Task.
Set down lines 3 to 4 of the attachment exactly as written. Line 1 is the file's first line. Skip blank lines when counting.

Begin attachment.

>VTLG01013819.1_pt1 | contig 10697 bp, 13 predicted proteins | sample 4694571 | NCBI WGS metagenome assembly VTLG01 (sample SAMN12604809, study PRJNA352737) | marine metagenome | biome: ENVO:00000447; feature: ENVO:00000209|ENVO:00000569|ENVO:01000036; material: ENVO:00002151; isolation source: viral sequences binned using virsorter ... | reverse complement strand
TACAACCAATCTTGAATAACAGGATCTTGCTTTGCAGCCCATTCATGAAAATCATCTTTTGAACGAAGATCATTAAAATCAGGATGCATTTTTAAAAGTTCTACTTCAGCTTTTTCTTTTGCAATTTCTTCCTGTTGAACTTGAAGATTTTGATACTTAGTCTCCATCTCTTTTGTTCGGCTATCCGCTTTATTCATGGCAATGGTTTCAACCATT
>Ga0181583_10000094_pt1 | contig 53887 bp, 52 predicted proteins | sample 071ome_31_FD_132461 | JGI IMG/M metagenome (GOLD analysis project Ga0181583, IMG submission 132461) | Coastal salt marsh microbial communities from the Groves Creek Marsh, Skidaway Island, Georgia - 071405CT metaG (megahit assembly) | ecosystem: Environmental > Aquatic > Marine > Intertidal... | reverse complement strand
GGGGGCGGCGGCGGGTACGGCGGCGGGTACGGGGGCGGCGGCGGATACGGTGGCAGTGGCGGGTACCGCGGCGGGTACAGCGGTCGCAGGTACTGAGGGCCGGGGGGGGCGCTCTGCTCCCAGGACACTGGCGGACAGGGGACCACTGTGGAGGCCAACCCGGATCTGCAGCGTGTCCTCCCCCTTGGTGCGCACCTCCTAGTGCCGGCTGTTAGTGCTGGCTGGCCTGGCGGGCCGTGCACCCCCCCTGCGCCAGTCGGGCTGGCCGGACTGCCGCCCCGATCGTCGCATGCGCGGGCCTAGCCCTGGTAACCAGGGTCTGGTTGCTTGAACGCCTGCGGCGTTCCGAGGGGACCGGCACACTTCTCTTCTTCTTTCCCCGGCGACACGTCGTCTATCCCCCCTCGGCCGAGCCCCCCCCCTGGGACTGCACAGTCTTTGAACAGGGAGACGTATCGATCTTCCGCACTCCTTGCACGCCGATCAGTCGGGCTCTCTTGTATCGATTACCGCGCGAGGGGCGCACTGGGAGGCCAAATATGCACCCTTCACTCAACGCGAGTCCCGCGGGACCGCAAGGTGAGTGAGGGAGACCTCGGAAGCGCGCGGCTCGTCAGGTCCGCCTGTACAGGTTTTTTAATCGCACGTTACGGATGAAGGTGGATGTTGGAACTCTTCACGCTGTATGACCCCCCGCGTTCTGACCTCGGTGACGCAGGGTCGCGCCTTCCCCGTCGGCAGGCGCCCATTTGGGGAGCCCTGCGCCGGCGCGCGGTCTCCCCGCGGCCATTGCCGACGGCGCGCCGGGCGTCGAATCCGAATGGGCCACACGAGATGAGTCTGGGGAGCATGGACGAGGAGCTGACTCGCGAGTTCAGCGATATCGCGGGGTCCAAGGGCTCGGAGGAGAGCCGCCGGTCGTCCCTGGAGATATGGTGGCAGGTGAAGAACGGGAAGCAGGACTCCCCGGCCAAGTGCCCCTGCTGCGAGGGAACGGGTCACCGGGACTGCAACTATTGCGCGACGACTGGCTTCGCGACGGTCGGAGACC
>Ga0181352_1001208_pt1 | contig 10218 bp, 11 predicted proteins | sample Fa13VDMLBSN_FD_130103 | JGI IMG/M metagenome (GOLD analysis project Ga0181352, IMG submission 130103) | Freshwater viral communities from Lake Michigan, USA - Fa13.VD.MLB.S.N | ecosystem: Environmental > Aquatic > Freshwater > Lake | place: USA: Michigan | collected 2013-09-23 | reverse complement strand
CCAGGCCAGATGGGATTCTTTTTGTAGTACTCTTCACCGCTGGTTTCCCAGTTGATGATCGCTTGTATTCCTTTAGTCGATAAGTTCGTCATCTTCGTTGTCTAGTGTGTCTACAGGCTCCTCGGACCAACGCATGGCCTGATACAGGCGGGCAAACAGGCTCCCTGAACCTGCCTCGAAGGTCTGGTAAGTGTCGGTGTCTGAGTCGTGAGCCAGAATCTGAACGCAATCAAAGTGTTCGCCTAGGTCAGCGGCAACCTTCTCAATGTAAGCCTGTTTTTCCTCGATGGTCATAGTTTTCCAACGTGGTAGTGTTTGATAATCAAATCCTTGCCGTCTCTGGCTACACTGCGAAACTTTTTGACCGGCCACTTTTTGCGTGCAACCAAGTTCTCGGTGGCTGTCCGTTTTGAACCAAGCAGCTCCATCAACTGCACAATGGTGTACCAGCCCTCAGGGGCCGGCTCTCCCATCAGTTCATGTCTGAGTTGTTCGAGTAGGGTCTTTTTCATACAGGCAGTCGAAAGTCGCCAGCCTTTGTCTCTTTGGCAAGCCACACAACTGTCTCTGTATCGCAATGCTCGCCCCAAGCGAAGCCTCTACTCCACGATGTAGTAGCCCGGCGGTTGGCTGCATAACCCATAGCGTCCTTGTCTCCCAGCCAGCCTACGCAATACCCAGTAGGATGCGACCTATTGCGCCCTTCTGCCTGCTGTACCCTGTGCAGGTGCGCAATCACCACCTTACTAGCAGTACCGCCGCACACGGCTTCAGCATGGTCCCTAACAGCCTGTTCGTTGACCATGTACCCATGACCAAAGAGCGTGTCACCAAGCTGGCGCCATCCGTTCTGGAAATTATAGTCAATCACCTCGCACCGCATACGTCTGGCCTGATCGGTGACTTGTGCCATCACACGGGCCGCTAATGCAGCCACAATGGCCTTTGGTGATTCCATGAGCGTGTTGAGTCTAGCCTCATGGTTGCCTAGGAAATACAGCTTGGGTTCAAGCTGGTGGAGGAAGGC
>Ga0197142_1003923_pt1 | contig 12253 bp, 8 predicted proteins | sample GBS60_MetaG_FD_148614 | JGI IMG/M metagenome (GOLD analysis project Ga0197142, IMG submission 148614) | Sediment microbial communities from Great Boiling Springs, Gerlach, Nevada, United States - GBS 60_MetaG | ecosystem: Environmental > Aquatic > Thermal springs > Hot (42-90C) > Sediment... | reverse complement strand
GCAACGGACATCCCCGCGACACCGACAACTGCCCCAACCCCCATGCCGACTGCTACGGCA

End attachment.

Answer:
>Ga0181583_10000094_pt1 | contig 53887 bp, 52 predicted proteins | sample 071ome_31_FD_132461 | JGI IMG/M metagenome (GOLD analysis project Ga0181583, IMG submission 132461) | Coastal salt marsh microbial communities from the Groves Creek Marsh, Skidaway Island, Georgia - 071405CT metaG (megahit assembly) | ecosystem: Environmental > Aquatic > Marine > Intertidal... | reverse complement strand
GGGGGCGGCGGCGGGTACGGCGGCGGGTACGGGGGCGGCGGCGGATACGGTGGCAGTGGCGGGTACCGCGGCGGGTACAGCGGTCGCAGGTACTGAGGGCCGGGGGGGGCGCTCTGCTCCCAGGACACTGGCGGACAGGGGACCACTGTGGAGGCCAACCCGGATCTGCAGCGTGTCCTCCCCCTTGGTGCGCACCTCCTAGTGCCGGCTGTTAGTGCTGGCTGGCCTGGCGGGCCGTGCACCCCCCCTGCGCCAGTCGGGCTGGCCGGACTGCCGCCCCGATCGTCGCATGCGCGGGCCTAGCCCTGGTAACCAGGGTCTGGTTGCTTGAACGCCTGCGGCGTTCCGAGGGGACCGGCACACTTCTCTTCTTCTTTCCCCGGCGACACGTCGTCTATCCCCCCTCGGCCGAGCCCCCCCCCTGGGACTGCACAGTCTTTGAACAGGGAGACGTATCGATCTTCCGCACTCCTTGCACGCCGATCAGTCGGGCTCTCTTGTATCGATTACCGCGCGAGGGGCGCACTGGGAGGCCAAATATGCACCCTTCACTCAACGCGAGTCCCGCGGGACCGCAAGGTGAGTGAGGGAGACCTCGGAAGCGCGCGGCTCGTCAGGTCCGCCTGTACAGGTTTTTTAATCGCACGTTACGGATGAAGGTGGATGTTGGAACTCTTCACGCTGTATGACCCCCCGCGTTCTGACCTCGGTGACGCAGGGTCGCGCCTTCCCCGTCGGCAGGCGCCCATTTGGGGAGCCCTGCGCCGGCGCGCGGTCTCCCCGCGGCCATTGCCGACGGCGCGCCGGGCGTCGAATCCGAATGGGCCACACGAGATGAGTCTGGGGAGCATGGACGAGGAGCTGACTCGCGAGTTCAGCGATATCGCGGGGTCCAAGGGCTCGGAGGAGAGCCGCCGGTCGTCCCTGGAGATATGGTGGCAGGTGAAGAACGGGAAGCAGGACTCCCCGGCCAAGTGCCCCTGCTGCGAGGGAACGGGTCACCGGGACTGCAACTATTGCGCGACGACTGGCTTCGCGACGGTCGGAGACC